'You sound like a girl.'
Joe dragged his gaze away from the jewels. His mouth opened and closed. He said nothing.
'And you look like a fish.' Alex reached out and removed the diamonds from Joe's unprotesting hand. 'Trust me. This really isn't what it seems.'
'Trust you. You. Alex Rider, who wrecked the Venice trip? Alex Rider, who –'
Alex flushed. 'I can't explain,' he said tightly.
'They'll expel you. Both of us. Oh my god.'
'Don't start that again. Listen. They're not soldiers. They're going to steal the crown jewels.'
'Steal the –'
'Yes. I've got to keep moving till help arrives. Take this.' He shoved the Orb into Joe's hand. 'Keep it safe. They won't be looking for you.' Alex glanced around. There were no soldiers in sight. 'One more thing. The Crown's in the loo near the Brick Tower '
He turned on his heel and ran.
There were quite a few tourists wandering around now, although the big square before Waterloo Block had been emptied and taped off. Alex strolled past the White Tower, heading towards Byward Tower and the main entrance, dropping casually into the shade of a building whenever a uniform appeared. It was impossible to know who to trust. Even if the real army appeared, he would have no way of knowing. He was on his own.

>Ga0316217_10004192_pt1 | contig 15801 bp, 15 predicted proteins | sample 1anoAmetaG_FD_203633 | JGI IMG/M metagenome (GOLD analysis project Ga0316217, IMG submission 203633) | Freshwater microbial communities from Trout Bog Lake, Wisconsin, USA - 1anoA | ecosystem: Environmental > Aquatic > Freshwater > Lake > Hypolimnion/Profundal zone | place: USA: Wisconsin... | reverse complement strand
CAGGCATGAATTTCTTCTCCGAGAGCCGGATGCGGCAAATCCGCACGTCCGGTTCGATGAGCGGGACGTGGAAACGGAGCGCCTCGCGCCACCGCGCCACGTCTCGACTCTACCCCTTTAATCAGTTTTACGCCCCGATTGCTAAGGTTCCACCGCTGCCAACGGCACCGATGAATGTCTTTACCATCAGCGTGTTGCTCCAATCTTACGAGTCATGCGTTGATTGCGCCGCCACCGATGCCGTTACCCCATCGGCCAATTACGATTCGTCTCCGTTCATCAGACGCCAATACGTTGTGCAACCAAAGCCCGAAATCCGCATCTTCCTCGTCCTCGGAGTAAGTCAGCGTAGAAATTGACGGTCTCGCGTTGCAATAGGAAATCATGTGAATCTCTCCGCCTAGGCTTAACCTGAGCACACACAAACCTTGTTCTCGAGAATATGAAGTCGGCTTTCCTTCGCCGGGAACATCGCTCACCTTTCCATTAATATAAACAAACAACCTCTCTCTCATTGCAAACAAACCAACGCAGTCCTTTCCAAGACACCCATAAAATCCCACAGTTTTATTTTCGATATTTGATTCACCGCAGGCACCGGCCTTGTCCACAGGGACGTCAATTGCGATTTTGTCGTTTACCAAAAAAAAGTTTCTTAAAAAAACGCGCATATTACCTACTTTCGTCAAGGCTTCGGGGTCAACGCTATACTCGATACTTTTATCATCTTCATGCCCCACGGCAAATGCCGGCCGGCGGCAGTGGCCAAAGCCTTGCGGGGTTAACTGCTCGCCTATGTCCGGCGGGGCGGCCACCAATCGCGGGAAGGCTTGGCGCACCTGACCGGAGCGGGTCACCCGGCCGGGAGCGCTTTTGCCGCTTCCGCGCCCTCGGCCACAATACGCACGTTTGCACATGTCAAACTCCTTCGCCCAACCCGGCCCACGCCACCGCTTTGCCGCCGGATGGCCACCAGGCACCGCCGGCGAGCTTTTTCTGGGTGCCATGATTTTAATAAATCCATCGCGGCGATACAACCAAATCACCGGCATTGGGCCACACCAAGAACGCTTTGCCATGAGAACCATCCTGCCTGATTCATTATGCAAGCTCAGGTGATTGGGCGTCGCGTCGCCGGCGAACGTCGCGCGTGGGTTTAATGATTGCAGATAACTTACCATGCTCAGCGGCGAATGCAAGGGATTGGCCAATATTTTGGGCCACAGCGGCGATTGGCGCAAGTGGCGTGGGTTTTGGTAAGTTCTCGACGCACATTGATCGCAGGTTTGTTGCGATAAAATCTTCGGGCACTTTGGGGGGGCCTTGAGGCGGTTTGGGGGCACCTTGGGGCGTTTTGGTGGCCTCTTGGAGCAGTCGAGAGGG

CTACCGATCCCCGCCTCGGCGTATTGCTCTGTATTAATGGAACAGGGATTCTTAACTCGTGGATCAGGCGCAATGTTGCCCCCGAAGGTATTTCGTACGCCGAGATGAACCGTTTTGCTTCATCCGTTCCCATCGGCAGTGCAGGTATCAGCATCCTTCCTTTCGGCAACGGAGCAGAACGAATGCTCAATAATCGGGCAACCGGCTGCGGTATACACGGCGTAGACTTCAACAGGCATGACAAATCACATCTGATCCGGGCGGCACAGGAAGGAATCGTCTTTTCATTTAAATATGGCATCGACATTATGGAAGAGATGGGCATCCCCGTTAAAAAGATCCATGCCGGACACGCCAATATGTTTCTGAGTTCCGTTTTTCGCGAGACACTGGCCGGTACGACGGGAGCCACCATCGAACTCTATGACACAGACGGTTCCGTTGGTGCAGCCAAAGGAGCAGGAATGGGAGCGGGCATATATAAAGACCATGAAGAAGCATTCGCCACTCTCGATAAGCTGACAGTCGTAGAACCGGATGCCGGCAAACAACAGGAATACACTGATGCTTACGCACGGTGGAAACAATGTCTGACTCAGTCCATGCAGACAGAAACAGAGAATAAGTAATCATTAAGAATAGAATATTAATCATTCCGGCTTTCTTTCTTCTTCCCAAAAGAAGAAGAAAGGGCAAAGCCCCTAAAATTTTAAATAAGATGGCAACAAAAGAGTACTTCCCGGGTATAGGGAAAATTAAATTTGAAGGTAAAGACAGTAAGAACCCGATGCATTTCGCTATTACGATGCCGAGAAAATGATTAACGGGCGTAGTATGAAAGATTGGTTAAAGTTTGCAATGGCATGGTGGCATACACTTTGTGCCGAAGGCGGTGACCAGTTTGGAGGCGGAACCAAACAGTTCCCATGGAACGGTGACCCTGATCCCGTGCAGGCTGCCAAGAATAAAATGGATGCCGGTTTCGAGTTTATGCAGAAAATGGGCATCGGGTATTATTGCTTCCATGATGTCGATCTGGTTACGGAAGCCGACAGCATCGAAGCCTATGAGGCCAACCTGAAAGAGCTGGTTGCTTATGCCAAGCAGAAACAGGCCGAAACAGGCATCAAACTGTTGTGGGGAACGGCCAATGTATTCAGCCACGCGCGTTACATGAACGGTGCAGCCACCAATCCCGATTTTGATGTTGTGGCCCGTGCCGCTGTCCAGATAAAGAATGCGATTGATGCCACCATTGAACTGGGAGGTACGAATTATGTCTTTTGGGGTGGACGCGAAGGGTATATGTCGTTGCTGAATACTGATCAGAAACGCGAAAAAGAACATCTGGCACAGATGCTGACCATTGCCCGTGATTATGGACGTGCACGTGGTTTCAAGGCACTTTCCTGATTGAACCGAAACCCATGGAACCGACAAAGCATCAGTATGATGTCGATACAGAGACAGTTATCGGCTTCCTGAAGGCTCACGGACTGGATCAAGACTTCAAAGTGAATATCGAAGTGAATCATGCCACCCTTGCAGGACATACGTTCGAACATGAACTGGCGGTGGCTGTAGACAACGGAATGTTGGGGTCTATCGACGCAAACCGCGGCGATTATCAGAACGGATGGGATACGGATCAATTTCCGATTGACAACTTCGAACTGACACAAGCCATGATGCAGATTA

He gave a longing glance at the high walls that bounded the site, but decided against it. Too easy to get trapped and nowhere to run. And if there was one thing Alex Rider was good at, it was running.
He walked down the Raven Walk, watching with interest and not a little queasiness as the birds devoured the white rats the keepers threw for them.
Nearly there. Most peoples seemed to have no idea anything was going on. Perhaps the Tower hadn't gone into lockdown after all. He was going to make it.
He was passing the Bloody Tower when a hand seized him by the throat and dragged him inside.
His head slammed against the tower wall so hard he saw stars and then he was shoved forward, tumbling down a flight of steps and collapsing onto the floor. Alex fought for control. Behind him someone said, 'It's him.'
'Sure?' a second man asked.
'He's done something stupid to his hair but it's definitely him.'
'Good. Go and let the others know. Damn lockdown.'
As Alex's vision began to clear, hands grabbed at his arms and dragged him to his feet. He was thrust backwards onto what felt like a set of inclined planks and rollers. Ropes creaked as his wrists and ankles were tied in place.
'Alex Rider.' The voice was thoughtful. 'It's a pleasure to meet you at last.'
Alex frowned. 'How do you know my name?' He opened his eyes fully, wincing at the pain. A tall, blond man, about thirty years old, stood over him. He wore the uniform of a British army captain.
The soldier raised his iPhone. 'There's an app for that. We call it iSpy.' He held the display close to Alex's face. 'Though I had expected something a little more impressive.'
'Most people say that.' Alex was tempted to shrug but thought better of it.
'Perhaps a little short.' He leaned forwards and took hold of a wooden lever on Alex's left side. 'This will help.' He pulled the lever down.